9. Reading this was so helpful for me, Finding an answer to why I am the way I am is helping me so much. I was 9 years old at church camp when I first trusted in Jesus. I did a lot of re dedicating my life back to him through the years. One year in my late teens I deliberately chose to sin and I wasn’t sorry for almost a year…I stopped the sin eventually but I felt so far from God …eventually I needed to make absolutely sure God forgave me. I prayed with my parents, pastors, other Christians but assurance never lasted…I even ended up in the hospital from a nervous breakdown.
    I truly thought I had hardened my heart too much and that God was done with me.
    God is so good, faithful, forgiving and merciful. He is giving me the assurance I need.
    Thank you so much for sharing this❤️

  10. I have a crippling anxiety about assurance of salvation, not sure where it came from but it hit me like a brick. I always find myself confused and hopeless and having anxiety attacks at night (especially at night). Some habits I’ve picked up I can’t control or stop and temptation always seems to have its hold on me, which makes me doubt everything. This article I stumbled upon really helped, it really made me see how much God really loves us, he is NOT an abandoning God, He has a plan for each one of us no matter how hard we try to avoid it. God truly wants the best for each of us. I’ve realized how impatient I really am, I think because of how powerful God is, He can just do whatever quickly and get it over with, but that is not the big picture. God always works in HIS own time, not ours. Sometimes I continue to be impatient when I get hit with grief and anxiousness, but it is always comforting to know God is with me and loves me no matter what. I really loved this article and I really liked the analogy of it. It was extremely comforting. I really appreciate it:)

  11. Thank you for writing this, I appreciate what you do. I feel so understood when reading your posts and I see and feel the gentleness, understanding and care you put into your writing and it’s wonderful. I thank God for your gift and that we readers get to read this. And I am very happy that you remind us that salvation is about faith in Jesus Christ and not about works. It’s so easy to fall into the pit trap of believing in ourselves rather than Jesus.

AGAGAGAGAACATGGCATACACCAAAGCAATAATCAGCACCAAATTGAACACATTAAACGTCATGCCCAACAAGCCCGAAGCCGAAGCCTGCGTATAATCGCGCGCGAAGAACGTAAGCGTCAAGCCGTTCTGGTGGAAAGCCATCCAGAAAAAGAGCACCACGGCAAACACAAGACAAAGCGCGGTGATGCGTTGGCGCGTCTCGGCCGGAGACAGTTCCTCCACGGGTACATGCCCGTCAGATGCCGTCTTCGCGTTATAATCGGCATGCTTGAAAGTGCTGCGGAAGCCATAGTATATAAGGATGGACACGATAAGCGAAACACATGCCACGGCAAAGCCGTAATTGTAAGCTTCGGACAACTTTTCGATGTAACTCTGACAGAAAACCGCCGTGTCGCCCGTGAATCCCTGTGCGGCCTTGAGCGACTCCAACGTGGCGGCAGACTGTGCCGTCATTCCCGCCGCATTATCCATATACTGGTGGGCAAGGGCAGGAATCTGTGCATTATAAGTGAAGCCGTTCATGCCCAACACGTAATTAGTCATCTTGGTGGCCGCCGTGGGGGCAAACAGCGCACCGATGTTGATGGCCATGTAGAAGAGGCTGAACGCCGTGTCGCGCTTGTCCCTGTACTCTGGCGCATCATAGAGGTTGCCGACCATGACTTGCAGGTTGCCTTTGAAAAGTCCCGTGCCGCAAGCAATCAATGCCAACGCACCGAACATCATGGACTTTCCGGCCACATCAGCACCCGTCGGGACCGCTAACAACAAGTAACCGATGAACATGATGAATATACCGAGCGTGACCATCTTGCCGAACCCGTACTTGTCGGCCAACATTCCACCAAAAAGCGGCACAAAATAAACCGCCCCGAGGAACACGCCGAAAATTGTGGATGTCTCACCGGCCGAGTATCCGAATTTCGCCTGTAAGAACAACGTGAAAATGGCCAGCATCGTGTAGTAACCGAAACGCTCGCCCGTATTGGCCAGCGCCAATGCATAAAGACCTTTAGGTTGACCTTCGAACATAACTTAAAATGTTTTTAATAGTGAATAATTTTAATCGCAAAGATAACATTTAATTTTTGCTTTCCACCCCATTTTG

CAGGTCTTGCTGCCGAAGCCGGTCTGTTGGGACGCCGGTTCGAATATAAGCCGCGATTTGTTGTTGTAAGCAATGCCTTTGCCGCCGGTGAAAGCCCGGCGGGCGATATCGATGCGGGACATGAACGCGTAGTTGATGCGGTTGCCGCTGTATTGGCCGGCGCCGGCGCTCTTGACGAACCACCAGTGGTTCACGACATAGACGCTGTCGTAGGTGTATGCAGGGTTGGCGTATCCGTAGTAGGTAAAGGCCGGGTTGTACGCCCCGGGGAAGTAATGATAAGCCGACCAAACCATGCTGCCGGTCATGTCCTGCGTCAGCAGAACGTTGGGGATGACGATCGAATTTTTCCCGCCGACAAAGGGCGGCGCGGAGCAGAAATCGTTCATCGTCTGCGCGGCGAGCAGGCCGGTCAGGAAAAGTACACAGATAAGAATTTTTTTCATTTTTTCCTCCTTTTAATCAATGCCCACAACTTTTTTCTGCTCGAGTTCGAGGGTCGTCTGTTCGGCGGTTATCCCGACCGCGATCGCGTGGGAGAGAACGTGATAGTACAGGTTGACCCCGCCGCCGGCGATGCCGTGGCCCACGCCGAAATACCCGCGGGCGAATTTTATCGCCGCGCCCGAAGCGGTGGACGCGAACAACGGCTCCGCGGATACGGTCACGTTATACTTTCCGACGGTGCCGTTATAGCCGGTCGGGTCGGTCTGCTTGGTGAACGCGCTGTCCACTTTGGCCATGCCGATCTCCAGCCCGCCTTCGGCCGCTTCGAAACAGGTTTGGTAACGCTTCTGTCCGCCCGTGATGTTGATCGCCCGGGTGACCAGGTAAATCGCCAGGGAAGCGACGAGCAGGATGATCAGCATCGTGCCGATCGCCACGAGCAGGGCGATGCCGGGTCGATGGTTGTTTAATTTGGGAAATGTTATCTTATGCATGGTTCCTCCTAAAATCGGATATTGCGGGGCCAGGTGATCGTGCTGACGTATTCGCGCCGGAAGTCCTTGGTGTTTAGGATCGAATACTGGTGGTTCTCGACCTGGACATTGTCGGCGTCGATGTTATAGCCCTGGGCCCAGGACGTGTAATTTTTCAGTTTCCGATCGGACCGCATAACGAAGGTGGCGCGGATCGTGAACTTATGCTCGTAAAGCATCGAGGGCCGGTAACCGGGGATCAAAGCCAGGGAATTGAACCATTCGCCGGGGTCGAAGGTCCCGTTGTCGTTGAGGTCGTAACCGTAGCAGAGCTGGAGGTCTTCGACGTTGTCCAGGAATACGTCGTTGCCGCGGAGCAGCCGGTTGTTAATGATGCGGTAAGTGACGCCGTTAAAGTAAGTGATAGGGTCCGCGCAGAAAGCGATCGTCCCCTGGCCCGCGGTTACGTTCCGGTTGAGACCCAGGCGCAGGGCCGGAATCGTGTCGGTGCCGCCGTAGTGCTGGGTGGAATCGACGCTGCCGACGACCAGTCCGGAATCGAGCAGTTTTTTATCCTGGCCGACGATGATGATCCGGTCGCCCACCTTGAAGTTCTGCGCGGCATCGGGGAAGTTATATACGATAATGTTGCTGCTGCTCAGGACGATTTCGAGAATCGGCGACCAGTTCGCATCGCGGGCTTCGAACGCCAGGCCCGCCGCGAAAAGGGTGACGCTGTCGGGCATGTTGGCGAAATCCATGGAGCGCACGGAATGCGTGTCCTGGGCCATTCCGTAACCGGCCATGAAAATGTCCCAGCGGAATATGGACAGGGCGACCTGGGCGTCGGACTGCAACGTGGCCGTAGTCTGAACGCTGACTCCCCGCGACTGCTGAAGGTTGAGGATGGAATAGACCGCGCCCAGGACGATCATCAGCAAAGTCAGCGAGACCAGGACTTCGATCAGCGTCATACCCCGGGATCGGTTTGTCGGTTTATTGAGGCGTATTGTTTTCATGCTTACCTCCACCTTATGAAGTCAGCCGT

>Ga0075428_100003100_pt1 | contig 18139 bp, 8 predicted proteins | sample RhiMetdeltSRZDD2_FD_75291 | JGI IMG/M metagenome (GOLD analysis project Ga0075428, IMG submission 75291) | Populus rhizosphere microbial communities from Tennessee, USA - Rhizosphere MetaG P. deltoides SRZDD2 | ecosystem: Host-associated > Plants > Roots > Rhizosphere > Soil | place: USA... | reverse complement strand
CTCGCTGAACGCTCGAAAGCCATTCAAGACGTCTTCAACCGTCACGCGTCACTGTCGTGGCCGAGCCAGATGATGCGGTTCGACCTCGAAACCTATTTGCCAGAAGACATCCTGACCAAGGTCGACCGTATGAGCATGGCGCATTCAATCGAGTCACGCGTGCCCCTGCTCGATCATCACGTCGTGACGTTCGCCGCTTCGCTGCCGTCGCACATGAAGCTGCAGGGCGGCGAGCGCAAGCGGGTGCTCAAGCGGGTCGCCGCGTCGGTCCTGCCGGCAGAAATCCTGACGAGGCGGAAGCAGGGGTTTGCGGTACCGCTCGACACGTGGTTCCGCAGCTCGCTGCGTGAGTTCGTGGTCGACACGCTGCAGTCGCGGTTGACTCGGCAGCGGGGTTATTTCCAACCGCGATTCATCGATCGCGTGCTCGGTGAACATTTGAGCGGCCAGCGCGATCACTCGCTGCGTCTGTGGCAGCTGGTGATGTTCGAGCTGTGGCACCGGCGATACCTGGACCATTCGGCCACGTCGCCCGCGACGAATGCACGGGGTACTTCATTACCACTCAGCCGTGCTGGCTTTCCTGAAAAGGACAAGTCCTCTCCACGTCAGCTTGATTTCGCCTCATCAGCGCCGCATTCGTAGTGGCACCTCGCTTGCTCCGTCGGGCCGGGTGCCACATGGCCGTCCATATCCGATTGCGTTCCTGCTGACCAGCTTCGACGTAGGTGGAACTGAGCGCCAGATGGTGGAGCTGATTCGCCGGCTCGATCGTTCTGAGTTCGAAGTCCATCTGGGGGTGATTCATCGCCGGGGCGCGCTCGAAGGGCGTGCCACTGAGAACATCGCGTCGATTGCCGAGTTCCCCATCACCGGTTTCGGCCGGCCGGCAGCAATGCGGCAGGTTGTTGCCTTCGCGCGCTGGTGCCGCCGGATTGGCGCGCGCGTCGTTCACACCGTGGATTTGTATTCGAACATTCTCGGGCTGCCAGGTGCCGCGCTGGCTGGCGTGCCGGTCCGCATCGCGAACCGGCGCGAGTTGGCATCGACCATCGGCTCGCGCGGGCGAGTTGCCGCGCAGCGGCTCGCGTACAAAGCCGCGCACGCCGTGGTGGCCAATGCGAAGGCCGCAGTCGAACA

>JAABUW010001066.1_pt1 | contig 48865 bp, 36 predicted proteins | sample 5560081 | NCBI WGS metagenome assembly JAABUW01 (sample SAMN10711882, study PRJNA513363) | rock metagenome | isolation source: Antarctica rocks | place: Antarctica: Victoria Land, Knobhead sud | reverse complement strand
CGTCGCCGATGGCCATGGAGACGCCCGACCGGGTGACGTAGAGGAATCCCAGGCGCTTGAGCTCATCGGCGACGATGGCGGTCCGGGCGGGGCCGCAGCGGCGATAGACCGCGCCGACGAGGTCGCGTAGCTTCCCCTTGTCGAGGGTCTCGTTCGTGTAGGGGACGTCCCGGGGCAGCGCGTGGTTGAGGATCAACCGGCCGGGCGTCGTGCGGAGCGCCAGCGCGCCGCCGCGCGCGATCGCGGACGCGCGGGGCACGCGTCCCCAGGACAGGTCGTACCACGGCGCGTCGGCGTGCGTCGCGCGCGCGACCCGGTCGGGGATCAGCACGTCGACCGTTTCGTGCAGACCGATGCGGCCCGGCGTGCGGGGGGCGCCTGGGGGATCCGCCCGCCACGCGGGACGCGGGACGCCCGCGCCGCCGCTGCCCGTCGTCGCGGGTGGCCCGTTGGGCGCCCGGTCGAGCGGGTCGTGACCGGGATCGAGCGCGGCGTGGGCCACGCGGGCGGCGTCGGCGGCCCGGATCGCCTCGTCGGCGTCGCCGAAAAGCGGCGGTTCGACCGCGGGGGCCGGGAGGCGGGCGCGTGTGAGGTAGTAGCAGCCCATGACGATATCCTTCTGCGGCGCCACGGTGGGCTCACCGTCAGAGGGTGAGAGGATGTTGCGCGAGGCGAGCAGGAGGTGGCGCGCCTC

Again thank you!

  12. I love all your empathy for us.I especially like this. I've doubted my salvation all my life.Now I am 65 years old. I will have this article copied and keep it always. This will remind me of God's love and that HE is always working in my life. I see many things in this article that fits me. Thank 😊 you.

  13. I think scholastic culture hinders understanding of God's grace in this area. It's so easy to read the Bible like we're in class, where we start with a 0 in the class and the goal is a 100. (The Sunday school movement and having a lot of kids' classes taught by professional teachers accidentally reinforces this.) But when we read it the right way round – that God starts us at 100 and the actual goal is to not leave the class – so many things come into focus.

    Jaimie, I love your heart and your efforts to lift up a group of people that, frankly, very few Christians think to rescue. I have called your work my secret weapon in getting over various things, and I wish the absolute best for you.

  14. Thanks to the author of this article. This is my second time today reading about how to experience the assurance of salvation from different sources. It's no coincidence as my doubts are calmed and fears disappeared. God is good all the time and my salvation is dependent upon His efforts not mine. His righteousness not mine own. His grace not my works. Thanks be unto God

  15. This was excellent. I don’t struggle with security of salvation but I worry about constantly disappointing God and getting to heaven and getting a lecture of all the ways I’ve failed. Which even as I type this I know is ridiculous but the thoughts are there at times anyway. So it is kind of the same thing. I so appreciated your swamp example and it made me laugh. I totally get what you were saying. Thank you for what you’re doing. It has been a help to me! I think highly empathetic people can struggle with this. Our greatest strengths, not kept in check, become our greatest weaknesses and it’s a daily battle. Add mid forties hormones and hello! Some days I just wish Jesus would come back but every day I must choose to trust him.

    1. Yes that’s right, Jaime! Thanks for commenting back on the swamp analogy…I almost deleted it before publishing the article because I was thinking it was a little weird to call ourselves a swamp. lol! Glad it came through more or less clearly! 🙂
      Jaimie

      1. Hi Jaimie! Oh my goodness!! Thanks be to God Jamie that you did NOTdelete the swamp article/blog!! It hit home completely, and it STILL comes to my mind (and heart!)!!!❤️😌 Such a beautiful image, yes imagine that, a swamp as a beautiful image! But it helps me to remember that Jesus is still doing His work in me, I just need to be patient, and…wait!🙏

    2. Hello

      I totally agree with your mid fourty hormones here! Yes this was a wonderful article. It is so simple but our OCD makes it so hard. Being empathetic is sure a "blursing"

      Jaimie Eckert I was just thinking how you have totally one upped the devil. He tried to bring you down, but now you are using your difficulties to help so many of Gods lambs. Makes me just smile thinking about it!